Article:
Nice to see some ideas I proposed a good while ago getting a bit more of an airing, namely governments running open market operations in assets other than their own bonds (pdf) in the process of managing the economy. I suggested that governments should purchase equities on a countercyclical basis because it both
- made them money
- improved macro-economic outcomes
Now the second of these rationales is gaining some support as people think about the role of government as a market maker of last resort. Note several things about the subsequent discussion on Thoma’s thread. Firstly the case has been made in terms of ‘targeting’ asset prices, in the way open market operations of the central bank target short term interest rates. This is a determinate process. I don’t think you can know enough to target share prices. In fact I think it’s batty when put like that.
But that’s very different to saying that governments can extend their ‘market maker of last resort’ role to leaning against the wind of excessive optimism and pessimism in these markets. That’s pretty much what we do in the foreign exchange market (when we’re not pursuing the occult practice of ‘smoothing and testing’). It makes perfect sense – the government expects to make good money and make the economy less volatile in the process. Everyone’s a winner except the momentum traders who followed and contributed to the momentum a little too much.
After five thousand questions Mark Thoma concludes.
Thus, while I certainly think this is a fruitful area to investigate, particularly in light of recent experience with the housing and stock price bubbles, we have more thinking to do and more regressions to run before we are ready to implement this kind of policy.
This is very typical of policy debate in general. Someone comes along with a proposal to improve something. To him it seems pretty obvious that things can be (perhaps greatly) improved if we do something a little different. Then people come out of the woodwork and say ‘what exactly do you mean?’ Now inevitably the person suggesting something new won’t know exactly what he means. He is, after all, observing how things are and suggesting something he regards as a compelling improvement. But rather than say ‘yes, the argument for it is compelling, though it has many implications that we should also be thinking about’ the interlocutor will call for everything to be sorted. Trouble is, that it is in the nature of things – and of human thought – that comprehensive rethinking can rarely if ever be done. The threshold for action should not be that we’ve got all the details worked out – that’s usually the sign of self delusion more than anything much else. The threshold is that we have sufficient understanding to believe that the action we are taking can bring substantial benefits, and we don’t believe it will produce to highly undesirable perversities or sideeffects.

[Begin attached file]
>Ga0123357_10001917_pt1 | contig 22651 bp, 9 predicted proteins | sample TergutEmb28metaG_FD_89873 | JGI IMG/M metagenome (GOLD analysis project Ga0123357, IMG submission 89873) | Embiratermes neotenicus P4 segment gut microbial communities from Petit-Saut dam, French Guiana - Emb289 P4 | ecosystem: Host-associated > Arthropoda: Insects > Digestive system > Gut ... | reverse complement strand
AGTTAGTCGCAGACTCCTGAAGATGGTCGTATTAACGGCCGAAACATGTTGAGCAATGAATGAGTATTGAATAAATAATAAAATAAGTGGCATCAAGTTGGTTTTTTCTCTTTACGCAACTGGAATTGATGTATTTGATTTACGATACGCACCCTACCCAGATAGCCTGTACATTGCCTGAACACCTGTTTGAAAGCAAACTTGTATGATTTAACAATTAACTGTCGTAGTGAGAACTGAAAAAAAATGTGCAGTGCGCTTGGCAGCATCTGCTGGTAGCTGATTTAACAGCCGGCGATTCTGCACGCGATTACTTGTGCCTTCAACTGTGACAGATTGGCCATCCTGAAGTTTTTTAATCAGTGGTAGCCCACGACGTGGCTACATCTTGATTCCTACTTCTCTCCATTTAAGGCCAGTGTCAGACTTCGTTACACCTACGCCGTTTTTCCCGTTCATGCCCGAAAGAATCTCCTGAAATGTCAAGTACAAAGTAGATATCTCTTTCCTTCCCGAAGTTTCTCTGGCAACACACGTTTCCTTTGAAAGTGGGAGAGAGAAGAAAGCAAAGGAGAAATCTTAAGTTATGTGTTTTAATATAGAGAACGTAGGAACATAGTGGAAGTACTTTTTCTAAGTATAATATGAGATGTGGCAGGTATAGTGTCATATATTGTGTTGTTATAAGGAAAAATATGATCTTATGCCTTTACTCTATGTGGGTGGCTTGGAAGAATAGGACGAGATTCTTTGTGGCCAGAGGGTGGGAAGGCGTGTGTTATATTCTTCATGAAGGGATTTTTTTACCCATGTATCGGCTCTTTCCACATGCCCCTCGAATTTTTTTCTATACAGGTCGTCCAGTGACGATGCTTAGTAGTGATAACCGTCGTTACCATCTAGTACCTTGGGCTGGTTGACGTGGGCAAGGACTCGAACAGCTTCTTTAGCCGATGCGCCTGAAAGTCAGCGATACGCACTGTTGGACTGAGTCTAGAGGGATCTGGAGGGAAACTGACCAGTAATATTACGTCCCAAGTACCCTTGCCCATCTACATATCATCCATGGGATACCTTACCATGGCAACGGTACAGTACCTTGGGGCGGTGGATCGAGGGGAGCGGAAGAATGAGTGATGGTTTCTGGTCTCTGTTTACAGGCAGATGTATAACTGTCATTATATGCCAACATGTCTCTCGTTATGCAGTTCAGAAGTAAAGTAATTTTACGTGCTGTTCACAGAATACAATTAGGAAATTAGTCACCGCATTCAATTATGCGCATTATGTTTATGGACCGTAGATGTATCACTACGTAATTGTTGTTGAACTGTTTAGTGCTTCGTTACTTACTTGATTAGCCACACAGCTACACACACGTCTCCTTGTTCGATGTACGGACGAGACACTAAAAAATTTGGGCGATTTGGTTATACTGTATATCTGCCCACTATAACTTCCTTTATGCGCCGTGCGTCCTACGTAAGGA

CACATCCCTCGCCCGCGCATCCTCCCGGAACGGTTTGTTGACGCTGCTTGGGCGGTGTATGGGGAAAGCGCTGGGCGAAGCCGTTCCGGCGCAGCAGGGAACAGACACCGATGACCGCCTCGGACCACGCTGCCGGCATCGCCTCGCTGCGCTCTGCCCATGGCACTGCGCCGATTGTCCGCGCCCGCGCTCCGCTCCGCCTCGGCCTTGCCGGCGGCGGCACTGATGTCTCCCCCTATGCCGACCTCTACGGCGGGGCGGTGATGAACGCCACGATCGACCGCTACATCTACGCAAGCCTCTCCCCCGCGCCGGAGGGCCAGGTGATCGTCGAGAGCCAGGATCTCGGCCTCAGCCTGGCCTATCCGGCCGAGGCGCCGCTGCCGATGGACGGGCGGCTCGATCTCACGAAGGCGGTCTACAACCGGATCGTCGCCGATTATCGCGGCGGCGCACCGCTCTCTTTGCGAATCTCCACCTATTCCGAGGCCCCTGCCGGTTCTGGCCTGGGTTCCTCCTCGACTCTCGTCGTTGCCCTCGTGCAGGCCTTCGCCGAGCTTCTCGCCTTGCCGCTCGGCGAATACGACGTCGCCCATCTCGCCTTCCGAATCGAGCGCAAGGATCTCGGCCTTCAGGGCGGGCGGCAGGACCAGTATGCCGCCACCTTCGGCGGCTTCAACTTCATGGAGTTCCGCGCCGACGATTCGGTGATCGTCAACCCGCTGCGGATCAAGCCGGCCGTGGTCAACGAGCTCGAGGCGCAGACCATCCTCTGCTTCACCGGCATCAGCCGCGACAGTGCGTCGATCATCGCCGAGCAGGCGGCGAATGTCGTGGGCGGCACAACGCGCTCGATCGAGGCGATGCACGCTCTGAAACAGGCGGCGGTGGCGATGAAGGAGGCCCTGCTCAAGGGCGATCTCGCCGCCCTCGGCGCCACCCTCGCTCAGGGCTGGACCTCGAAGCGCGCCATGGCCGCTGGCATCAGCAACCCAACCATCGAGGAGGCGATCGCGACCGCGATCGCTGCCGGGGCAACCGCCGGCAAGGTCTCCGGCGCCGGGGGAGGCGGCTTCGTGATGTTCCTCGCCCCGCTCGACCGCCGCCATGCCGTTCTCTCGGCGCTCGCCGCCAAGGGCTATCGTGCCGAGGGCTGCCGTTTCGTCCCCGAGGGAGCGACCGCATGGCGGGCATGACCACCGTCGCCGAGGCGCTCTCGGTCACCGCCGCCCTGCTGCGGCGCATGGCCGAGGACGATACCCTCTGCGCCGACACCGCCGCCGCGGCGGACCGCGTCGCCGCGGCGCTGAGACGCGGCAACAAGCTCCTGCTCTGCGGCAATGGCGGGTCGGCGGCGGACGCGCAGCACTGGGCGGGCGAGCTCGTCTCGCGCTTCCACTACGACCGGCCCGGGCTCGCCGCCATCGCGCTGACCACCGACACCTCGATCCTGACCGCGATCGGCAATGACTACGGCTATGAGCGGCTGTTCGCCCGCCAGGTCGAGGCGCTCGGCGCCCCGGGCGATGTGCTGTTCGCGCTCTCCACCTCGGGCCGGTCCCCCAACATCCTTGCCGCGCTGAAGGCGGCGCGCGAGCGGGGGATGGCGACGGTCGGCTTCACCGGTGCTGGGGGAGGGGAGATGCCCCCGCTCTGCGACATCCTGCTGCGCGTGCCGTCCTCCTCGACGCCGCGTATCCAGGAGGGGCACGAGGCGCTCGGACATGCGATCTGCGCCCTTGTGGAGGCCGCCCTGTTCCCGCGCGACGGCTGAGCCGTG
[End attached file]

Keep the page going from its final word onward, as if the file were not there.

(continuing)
I also think this problem is particularly pronounced in economics where the practitioners think in models and so are highly anxious about aspects of policy about which there is uncertainty. To repeat, there are always plenty of aspects about the future of policies – for governments or for other organisations – that are uncertain and this often applies nearly as much to existing policies as it does to new ones. One needs to manage them as intelligently as one can.
These words of mine are heartfelt because lots of the things I suggest are subjected to the same kind of death of a thousand details. Thus when I suggest that fiscal policy is not working that well and could be assisted if it were recast more in the mould of monetary policy, lots of people seem to agree with this proposition, but then want to know a thousand other details – all of which are contentious. So the best – and a thousand different versions of it – become the enemy of the good.
Now it’s fine to be thinking about all Thoma’s questions. But we haven’t got a lot of the analogous questions solved for open market operations in the bond market. We muddle along fairly confident (most of the time) that doing what we’re doing is better than the alternative of inaction. When we change interest rates we don’t work out all the implications. We can’t. We just do the best we can. And the same goes for open market operations in equities. There are obvious gains to be had in extreme situations, and so the policy can be pursued in those circumstances. And we can keep thinking about how far we want to go beyond that and develop our institutions accordingly.
Note however that the proposer of this policy does not argue for the policy in extremis. The way he argues for it, is not as some pragmatic enhancement to what we do, but a fully fledged policy to target equity prices (not individual ones but the price of a basket of equities). And so the whole discussion goes from the outset to the kinds of academic considerations that I’m arguing are not central to the question of whether it’s a good idea to take some action right now.
Note for those responding to this that much of the reaction to the policy as if it is in the same family of policies as using monetary policy or short term interest rates to control asset prices. It’s not. It’s using open market operations (the purchase and sale of securities) to influence their price – not to mention as vehicles for profitable investment for the state. So where the central objection to using interest rates to target asset prices is that it’s sending one instrument out to control two variables, here we have two instruments and two variables.